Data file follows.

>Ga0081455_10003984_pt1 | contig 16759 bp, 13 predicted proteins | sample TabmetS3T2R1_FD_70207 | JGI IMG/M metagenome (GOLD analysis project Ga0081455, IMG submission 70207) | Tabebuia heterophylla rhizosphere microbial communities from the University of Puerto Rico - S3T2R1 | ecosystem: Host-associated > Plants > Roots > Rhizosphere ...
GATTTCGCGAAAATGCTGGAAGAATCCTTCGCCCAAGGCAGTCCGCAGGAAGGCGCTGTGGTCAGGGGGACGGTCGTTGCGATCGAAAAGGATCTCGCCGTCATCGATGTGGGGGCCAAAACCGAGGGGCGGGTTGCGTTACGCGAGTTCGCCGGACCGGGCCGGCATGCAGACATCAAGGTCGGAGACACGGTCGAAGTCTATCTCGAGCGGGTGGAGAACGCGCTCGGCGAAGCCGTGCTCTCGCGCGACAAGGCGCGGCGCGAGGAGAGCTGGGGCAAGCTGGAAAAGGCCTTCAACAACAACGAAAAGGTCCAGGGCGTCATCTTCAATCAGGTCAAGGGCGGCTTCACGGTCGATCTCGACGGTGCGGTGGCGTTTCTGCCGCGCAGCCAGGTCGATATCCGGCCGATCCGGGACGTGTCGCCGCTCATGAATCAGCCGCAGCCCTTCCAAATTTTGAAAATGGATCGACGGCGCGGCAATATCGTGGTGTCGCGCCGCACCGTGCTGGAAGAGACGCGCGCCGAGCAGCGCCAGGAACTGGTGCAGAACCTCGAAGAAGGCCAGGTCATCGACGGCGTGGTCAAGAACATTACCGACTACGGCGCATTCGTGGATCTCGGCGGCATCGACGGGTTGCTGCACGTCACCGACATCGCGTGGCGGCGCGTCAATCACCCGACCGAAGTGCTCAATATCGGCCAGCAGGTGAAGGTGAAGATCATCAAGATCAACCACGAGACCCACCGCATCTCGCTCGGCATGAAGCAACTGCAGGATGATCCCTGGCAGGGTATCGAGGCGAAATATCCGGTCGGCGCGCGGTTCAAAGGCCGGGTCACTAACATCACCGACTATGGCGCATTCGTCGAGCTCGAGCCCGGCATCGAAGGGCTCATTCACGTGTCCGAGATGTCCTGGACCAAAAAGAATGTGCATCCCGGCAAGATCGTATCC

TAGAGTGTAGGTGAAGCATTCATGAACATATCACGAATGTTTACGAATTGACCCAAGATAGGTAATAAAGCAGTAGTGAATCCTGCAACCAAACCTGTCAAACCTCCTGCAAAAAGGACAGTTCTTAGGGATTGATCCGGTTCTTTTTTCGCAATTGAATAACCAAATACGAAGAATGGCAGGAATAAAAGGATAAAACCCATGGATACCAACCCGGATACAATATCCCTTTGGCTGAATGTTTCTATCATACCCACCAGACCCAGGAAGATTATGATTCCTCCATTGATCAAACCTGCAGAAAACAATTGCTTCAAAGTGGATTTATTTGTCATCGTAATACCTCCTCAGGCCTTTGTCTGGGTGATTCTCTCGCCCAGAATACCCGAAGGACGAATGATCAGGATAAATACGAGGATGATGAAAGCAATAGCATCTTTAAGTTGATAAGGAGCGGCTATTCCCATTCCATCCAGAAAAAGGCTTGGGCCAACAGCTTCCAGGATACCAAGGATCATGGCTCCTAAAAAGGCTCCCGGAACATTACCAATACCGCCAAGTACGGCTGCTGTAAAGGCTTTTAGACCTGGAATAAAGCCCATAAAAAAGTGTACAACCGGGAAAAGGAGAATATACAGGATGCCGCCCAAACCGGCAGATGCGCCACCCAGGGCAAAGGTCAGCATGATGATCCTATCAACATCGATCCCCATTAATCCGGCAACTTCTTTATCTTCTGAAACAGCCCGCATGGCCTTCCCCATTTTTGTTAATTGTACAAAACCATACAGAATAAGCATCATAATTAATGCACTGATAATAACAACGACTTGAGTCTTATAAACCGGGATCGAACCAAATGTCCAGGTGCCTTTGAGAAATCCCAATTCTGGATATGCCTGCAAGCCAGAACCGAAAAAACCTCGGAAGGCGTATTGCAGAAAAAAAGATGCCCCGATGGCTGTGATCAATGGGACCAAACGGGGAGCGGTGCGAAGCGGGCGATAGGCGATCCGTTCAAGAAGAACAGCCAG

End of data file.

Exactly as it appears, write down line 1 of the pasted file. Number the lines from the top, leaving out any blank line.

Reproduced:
>Ga0081455_10003984_pt1 | contig 16759 bp, 13 predicted proteins | sample TabmetS3T2R1_FD_70207 | JGI IMG/M metagenome (GOLD analysis project Ga0081455, IMG submission 70207) | Tabebuia heterophylla rhizosphere microbial communities from the University of Puerto Rico - S3T2R1 | ecosystem: Host-associated > Plants > Roots > Rhizosphere ...